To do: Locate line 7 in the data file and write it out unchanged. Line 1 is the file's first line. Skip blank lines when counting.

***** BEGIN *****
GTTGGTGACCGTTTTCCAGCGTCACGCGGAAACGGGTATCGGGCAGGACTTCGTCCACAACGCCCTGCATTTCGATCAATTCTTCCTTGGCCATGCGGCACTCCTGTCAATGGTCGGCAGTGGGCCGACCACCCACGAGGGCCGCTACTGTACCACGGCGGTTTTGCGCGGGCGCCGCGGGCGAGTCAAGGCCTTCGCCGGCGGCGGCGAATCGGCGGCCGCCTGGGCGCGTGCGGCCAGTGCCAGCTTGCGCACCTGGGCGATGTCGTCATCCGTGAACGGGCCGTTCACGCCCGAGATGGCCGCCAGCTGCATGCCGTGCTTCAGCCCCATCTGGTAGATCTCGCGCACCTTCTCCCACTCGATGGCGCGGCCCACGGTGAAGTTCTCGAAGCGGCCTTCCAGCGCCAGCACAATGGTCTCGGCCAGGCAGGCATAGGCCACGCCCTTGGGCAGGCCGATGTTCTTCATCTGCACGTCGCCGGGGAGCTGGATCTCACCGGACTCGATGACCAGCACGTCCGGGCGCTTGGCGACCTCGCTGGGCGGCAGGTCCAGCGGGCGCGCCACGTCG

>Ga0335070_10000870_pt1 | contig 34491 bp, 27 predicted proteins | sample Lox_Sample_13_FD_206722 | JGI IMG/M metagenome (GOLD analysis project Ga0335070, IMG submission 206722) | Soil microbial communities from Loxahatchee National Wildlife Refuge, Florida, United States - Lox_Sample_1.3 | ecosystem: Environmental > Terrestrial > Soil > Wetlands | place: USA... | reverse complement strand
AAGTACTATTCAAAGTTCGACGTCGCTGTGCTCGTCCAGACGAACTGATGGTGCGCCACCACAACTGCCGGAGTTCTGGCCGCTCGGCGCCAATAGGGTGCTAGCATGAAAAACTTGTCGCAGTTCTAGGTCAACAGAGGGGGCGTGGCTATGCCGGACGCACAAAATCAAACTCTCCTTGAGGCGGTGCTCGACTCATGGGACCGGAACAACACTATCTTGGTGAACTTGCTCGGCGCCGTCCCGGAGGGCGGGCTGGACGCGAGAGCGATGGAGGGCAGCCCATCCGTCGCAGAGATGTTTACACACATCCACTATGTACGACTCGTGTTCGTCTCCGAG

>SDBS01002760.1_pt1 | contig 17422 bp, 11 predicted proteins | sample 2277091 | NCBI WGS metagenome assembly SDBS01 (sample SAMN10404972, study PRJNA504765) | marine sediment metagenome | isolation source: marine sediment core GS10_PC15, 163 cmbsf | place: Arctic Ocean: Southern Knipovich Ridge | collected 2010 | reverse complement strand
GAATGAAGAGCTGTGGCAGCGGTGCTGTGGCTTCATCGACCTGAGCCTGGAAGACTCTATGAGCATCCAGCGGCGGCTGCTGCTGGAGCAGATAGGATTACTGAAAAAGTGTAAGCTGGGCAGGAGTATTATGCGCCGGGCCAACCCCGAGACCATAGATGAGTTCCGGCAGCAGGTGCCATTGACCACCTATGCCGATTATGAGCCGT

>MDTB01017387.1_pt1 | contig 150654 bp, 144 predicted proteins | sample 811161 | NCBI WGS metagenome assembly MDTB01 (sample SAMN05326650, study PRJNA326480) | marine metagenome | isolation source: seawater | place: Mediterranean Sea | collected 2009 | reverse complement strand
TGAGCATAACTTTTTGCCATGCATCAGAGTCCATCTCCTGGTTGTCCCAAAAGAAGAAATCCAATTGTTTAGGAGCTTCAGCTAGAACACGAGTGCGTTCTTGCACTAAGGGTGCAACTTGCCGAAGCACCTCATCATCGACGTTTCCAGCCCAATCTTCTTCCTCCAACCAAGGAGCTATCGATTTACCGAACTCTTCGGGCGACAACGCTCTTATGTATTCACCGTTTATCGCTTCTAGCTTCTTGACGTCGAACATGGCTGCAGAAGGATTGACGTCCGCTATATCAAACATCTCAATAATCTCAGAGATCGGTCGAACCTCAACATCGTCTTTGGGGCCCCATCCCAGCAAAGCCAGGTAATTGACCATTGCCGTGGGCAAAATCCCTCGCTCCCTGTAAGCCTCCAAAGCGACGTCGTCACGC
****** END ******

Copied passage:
TGAGCATAACTTTTTGCCATGCATCAGAGTCCATCTCCTGGTTGTCCCAAAAGAAGAAATCCAATTGTTTAGGAGCTTCAGCTAGAACACGAGTGCGTTCTTGCACTAAGGGTGCAACTTGCCGAAGCACCTCATCATCGACGTTTCCAGCCCAATCTTCTTCCTCCAACCAAGGAGCTATCGATTTACCGAACTCTTCGGGCGACAACGCTCTTATGTATTCACCGTTTATCGCTTCTAGCTTCTTGACGTCGAACATGGCTGCAGAAGGATTGACGTCCGCTATATCAAACATCTCAATAATCTCAGAGATCGGTCGAACCTCAACATCGTCTTTGGGGCCCCATCCCAGCAAAGCCAGGTAATTGACCATTGCCGTGGGCAAAATCCCTCGCTCCCTGTAAGCCTCCAAAGCGACGTCGTCACGC